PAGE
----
name 12 people

A collage of famous historic and important people history

Hand over my heart, this is a true story.

The South is known for its unusual characters, right? They populate the stories of Southern writers like Erskine Caldwell, Harper Lee, Flannery O’Connor, Tennessee Williams, Truman Capote, Carson McCullers, etc. and et al.

But we Southerners know, don’t we, that you don’t have to crack one of these authors’ famous books to find such a fictional character’s prototype? Often they live right next door to us, or just down the street, or they show up at the other end of a random conversation. To wit:

In sending email, I often include a favorite saying or famous quotation in the message’s personal signature section, at the bottom of the page. Recipients of the emails often comment on the quotations, which I change from time to time, as the spirit moves me. Some samples:

“Three may keep a secret if two of them are dead.” ~Ben Franklin

“We have met the enemy and he is us.” ~Walt Kelly’s Pogo

And a personal favorite: “Whether you think you can or think you can’t, you’re right.” ~Henry Ford

Still with me?

Well, recently I sent an email requesting information from an out-of-town bank. A woman named Louise, the bank’s computer teller, called the next day to give me the information. “But first,” she said in a Southern drawl dripping molasses, “tell me how you know my husband. I asked if he knows you and he doesn’t.”

“Your husband?” I said, puzzled. She was in Mississippi; I was in South Carolina. Hadn’t been to Mississippi in years.

“Yes. You quoted him in your email,” Louise said. “I was amazed to see that.”

“Quoted? Your husband?”

“Yes,” she said. “I’ve got it right here on my screen: It says, ‘Fortune favors the bold.’ ~Virgil”

The light bulb came on. “Oh,” I said. “That’s a quote from Virgil, the ancient Roman writer.”

“Oh, then that’s not my Virgil,” she said. “I don’t think he’s ever been out of Mississippi.”

I wish I had had the presence of mind to ask Louise if she knew a young woman named Velma that I used to work with in Aiken, S.C. Velma glowed with vitality, but the glow did not extend far above her neck. (Nor did it need to; Velma was drop-dead gorgeous.)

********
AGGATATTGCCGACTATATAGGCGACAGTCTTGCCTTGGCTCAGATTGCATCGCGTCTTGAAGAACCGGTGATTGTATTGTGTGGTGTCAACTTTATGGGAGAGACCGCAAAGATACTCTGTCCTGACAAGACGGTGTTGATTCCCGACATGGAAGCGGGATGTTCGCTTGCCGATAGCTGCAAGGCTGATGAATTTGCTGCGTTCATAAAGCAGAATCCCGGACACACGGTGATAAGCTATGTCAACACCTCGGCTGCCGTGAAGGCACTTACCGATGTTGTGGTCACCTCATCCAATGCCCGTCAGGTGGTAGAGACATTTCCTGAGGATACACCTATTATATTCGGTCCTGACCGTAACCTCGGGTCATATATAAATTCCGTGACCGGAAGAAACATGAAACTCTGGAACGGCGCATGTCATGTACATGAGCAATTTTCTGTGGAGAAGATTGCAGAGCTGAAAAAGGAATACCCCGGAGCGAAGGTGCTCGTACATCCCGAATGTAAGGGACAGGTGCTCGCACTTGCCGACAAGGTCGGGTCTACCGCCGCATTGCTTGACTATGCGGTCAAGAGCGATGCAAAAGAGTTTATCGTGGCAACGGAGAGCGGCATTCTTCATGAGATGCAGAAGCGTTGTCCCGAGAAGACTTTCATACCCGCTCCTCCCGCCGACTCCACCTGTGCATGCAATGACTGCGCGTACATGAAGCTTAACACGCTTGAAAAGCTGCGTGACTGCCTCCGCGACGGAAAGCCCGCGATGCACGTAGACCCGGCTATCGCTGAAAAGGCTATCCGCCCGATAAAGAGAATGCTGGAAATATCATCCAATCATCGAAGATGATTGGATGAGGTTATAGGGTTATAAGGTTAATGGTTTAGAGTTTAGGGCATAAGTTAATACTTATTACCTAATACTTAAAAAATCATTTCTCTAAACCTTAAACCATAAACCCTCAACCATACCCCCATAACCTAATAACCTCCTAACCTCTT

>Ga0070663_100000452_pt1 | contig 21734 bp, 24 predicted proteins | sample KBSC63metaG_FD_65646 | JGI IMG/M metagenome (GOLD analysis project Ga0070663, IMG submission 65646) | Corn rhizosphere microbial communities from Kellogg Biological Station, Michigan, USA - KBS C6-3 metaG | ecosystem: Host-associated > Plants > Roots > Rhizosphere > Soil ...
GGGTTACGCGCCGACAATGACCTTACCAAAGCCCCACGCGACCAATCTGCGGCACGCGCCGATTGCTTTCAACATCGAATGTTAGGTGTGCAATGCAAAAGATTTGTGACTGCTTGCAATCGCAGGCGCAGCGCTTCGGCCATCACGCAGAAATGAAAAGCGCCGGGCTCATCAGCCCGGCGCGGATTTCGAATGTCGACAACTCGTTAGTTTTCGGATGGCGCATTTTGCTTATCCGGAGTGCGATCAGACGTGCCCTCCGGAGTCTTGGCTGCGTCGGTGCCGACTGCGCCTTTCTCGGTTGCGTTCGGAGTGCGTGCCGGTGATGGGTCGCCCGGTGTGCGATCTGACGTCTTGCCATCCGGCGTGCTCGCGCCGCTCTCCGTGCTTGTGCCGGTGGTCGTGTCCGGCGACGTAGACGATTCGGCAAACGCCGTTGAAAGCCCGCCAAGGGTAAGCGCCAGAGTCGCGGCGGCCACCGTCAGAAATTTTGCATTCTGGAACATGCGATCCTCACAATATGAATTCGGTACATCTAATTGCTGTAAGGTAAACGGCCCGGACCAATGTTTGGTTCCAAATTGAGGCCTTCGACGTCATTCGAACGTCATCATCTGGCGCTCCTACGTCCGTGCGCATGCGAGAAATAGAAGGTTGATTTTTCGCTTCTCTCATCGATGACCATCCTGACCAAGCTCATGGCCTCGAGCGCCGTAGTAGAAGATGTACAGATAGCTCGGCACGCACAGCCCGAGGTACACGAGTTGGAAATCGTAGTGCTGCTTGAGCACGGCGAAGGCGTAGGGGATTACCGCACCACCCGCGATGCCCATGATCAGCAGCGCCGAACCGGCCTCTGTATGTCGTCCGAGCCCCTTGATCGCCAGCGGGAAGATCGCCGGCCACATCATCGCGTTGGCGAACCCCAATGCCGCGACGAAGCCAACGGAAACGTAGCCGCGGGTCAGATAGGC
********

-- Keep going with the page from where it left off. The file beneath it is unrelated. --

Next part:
Anyhow, one day when the office staff was having a working lunch, the boss’s way of keeping our noses closer to the grindstone of commerce, somebody brought up that old parlor game in which you are asked to name 12 people you’d invite to a dinner party if you could include anybody who had ever lived. Alive, of course.

Soon, names like Jesus, Hitler, Lincoln, Joan of Arc, Elvis, the virgin Mary, Robert E. Lee, Babe Ruth, and Thomas Jefferson rang around the table — until it was Velma’s turn.

So help me, with not a hint of self-consciousness, Velma, in all seriousness, named 12 of her relatives: parents, grandparents, aunts, uncles, cousins!

I couldn’t believe my ears. Give somebody a chance, in theory, at least, to have a tête à tête with the likes of Jesus of Nazareth, and she chooses Leroy of Barnwell and Cindy Lou of Allendale!

We all stopped in mid-bite to stare in disbelief at Velma, but I doubt that she even noticed.

Anyhow, I’ve often wondered if Louise, the wife of Virgil of Mississippi, was one of Velma’s relatives.

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Image: the collage of famous/important people was created by LikeTheDew.com for this story from mostly public domain or promotional photos (fair use).
Robert Lamb

Robert Lamb

I grew up in Augusta, Ga., where I attended Boys' Catholic High. After a stint in the Navy, I attended the University of Georgia, majoring in English (Class of '61). I began my (wholly unexpected) journalism career on the old Augusta Herald, an evening paper, and went to work for The Constitution in, I think, 1976. I left in Sept. '82 to write The Great American Novel. That goal has proved remarkably elusive, but my first attempt (Striking Out, in 1991) was nominated for the PEN/Hemingway Award and my second (Atlanta Blues, in 2004) contended for an Edgar Award. My latest novel won no honors but might well get me nominated for a hanging. Titled A Majority of One, it is about a clash between religion and the Constitution over book-banning in a small Georgia town. I've also published a collection of short stories and poems: Six of One, Half Dozen of Another. Before retirement, I taught creative writing and American literature at the University of South Carolina and its Honors College, and feature writing in its School of Journalism. I maintain a now-and-then blog at boblamb.wordpress.com and I walk my dog on the beach a lot at Pawleys Island, S.C.